Upon my return to the United States, I have realized that I have changed in a few ways. One thing that I’ve noticed is that I have gained new perspectives and respect for people. People in Thailand especially were so kind and welcoming, it made me wish we could learn something from their culture.
I learned that in the Thai language, there is not a word for “no.” That is not only an interesting fact, but it is very eye-opening coming from a place where no is such a common word. This has made me more aware of how I speak to others, and how I approach conflicts. It has made me notice in a place where confrontation is so common, sometimes it does not lead to the best results.
Another thing that I learned from going to Southeast Asia, is that no matter what your job is, it is important to make a living. Some of these people support their families by selling the craziest things at markets, like popsicles or cards. They work long hours and get their prices talked down by tourists every day. When I learned about their money systems, I was surprised that their middle class makes what somebody in the United States can earn working part-time at minimum wage in only two weeks. This helped me realize that when we try to get lower prices, to us it may be the difference of a dollar, but to the seller, it may be a meal for their family.
A lot of things between Vietnam and Thailand were similar, however, looking back I noticed how many things were different. It seemed to me like Thailand was more welcoming and had more of a collective culture than Vietnam where it seemed everybody was more concerned with their own interests. These differences are mostly surprising because these countries are in such close proximity to each other, being only a 1.5-hour flight apart. These differences, looking back, helped me to appreciate the order in which the seminar took place. I believe going to Vietnam first would have made culture shock come on a little bit stronger.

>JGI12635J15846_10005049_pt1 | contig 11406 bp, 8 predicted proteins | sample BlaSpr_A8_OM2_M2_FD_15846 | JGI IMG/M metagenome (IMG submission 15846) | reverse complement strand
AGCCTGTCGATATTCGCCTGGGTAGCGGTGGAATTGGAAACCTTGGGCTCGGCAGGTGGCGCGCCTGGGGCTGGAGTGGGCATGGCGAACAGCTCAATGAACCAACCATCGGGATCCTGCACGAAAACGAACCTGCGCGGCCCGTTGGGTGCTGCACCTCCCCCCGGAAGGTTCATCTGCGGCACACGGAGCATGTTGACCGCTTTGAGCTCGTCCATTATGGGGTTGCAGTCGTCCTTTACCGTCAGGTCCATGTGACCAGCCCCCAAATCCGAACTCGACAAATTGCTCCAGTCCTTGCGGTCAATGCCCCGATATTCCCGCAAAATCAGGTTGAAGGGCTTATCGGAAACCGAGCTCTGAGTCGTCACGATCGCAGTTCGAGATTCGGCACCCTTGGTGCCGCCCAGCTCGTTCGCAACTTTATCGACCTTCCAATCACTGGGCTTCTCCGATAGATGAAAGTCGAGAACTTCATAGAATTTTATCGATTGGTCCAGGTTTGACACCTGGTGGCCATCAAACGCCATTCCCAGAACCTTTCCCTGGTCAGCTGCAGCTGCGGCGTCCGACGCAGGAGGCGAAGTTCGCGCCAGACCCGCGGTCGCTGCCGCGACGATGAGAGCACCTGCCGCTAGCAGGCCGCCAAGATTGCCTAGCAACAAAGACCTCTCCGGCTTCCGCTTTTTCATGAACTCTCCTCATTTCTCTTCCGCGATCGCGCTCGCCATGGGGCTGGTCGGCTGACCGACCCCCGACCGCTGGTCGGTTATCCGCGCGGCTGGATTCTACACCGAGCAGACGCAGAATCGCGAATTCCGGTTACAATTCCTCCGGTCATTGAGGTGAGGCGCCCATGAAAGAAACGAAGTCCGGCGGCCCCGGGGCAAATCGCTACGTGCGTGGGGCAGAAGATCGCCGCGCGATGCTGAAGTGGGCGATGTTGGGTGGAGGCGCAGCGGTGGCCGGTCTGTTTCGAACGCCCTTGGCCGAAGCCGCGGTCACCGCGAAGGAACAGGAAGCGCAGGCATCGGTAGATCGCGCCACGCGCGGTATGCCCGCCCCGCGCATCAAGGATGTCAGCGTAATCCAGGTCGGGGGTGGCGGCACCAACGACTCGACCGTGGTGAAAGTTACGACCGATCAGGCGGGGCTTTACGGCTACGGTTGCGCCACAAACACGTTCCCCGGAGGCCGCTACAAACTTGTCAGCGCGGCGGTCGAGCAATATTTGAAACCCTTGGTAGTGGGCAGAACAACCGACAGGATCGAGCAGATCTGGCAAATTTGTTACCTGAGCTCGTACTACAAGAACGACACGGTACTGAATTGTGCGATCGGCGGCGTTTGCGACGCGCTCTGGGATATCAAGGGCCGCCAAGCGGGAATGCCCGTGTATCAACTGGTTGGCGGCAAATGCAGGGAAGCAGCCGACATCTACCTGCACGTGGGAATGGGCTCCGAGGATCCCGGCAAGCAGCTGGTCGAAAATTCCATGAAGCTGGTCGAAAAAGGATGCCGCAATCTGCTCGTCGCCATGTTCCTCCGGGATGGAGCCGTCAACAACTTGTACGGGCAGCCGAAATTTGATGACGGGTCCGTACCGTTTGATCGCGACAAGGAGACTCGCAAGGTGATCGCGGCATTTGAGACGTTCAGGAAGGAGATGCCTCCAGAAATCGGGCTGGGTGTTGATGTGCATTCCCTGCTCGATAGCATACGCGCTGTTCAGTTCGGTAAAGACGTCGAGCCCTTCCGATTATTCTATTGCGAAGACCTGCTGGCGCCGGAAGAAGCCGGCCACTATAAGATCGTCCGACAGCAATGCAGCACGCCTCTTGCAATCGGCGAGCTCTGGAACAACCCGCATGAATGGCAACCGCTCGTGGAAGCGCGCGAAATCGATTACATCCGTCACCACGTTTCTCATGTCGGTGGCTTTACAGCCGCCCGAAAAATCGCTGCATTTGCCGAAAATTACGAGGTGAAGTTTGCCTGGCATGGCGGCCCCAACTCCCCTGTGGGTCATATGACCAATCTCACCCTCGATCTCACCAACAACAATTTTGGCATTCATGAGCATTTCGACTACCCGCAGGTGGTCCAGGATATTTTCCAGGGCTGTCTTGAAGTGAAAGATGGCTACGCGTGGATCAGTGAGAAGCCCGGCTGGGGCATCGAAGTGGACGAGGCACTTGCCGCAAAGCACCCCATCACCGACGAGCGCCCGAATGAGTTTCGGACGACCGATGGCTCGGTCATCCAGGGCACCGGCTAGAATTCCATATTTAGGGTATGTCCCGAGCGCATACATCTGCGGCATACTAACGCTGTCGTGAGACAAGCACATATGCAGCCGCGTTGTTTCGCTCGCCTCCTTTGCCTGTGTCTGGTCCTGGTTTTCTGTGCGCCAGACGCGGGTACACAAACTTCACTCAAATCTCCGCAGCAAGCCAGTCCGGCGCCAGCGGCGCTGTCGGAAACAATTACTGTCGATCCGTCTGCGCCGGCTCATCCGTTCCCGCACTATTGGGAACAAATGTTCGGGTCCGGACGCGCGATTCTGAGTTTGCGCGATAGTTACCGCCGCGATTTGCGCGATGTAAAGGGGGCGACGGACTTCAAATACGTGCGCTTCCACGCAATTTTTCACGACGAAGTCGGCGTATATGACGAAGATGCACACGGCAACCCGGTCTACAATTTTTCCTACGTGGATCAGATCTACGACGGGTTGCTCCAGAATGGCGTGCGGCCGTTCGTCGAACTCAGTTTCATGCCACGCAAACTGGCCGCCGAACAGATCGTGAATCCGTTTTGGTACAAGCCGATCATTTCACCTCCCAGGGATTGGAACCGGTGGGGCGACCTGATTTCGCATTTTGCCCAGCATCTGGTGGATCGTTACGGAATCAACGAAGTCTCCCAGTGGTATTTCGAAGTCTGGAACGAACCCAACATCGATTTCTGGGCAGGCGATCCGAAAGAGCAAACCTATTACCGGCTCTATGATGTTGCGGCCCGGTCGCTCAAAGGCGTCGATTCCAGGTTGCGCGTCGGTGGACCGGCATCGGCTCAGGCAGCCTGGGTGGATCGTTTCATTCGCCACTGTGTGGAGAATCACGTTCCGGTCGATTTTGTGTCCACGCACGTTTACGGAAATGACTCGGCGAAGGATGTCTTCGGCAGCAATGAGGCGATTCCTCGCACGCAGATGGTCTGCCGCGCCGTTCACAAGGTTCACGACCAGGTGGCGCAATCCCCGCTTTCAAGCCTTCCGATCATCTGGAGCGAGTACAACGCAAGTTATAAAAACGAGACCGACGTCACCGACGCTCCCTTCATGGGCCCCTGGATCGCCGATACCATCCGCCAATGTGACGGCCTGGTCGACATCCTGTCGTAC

With that being said, I can conclude that Thailand was my favorite place to travel. I think my most memorable part of the trip was either playing with the elephants or going to the Sky Bar where part of the Hangover was filmed. Both of these events were amazing in their own ways.
For the elephant trip, we traveled by a coach arranged by the concierge. Everybody that came was able to gather food for the elephants, feed them, bathe them, and then swim with them. This was truly a once in a lifetime opportunity.
The other more memorable, yet less time-consuming thing was the Sky Bar. Five of us traveled via one Tuk-Tuk. The ride was very tight, three people were in actual seats, and one other student and I rode on the floor. However, the views from the bar were beyond worth it. Just keep in mind- men must wear long pants, and the drinks are very expensive, but you need a drink in hand to be able to get to the top. The staff is willing to take great photos once you are at the top, you won’t regret going!!!
The Tuk-Tuk is something you have got to do when visiting Thailand, there’s nothing like it back home, and it is also the most affordable mode of transport.
The last thing I want to touch on is the food in Asia. Here, you will find some of the best food ever, but beware if you are sensitive to spicy- chili powder because it is a heavily used spice in Thailand. However, there is nothing that I would not recommend trying.
In Vietnam, there are also really great dishes to try, especially all of the street food. There is just one thing to keep in mind: they prepare their food differently than what you may be used to, and it could cause an irritated stomach. This is not a huge issue to worry about, just pack your Tums and you will be fine!
All in all, you only get these amazing opportunities every so often. My last piece of advice to anybody who is planning on making a trip abroad is if you see something that you want to do, do it while you can- regret is the last thing you want to feel upon your return home.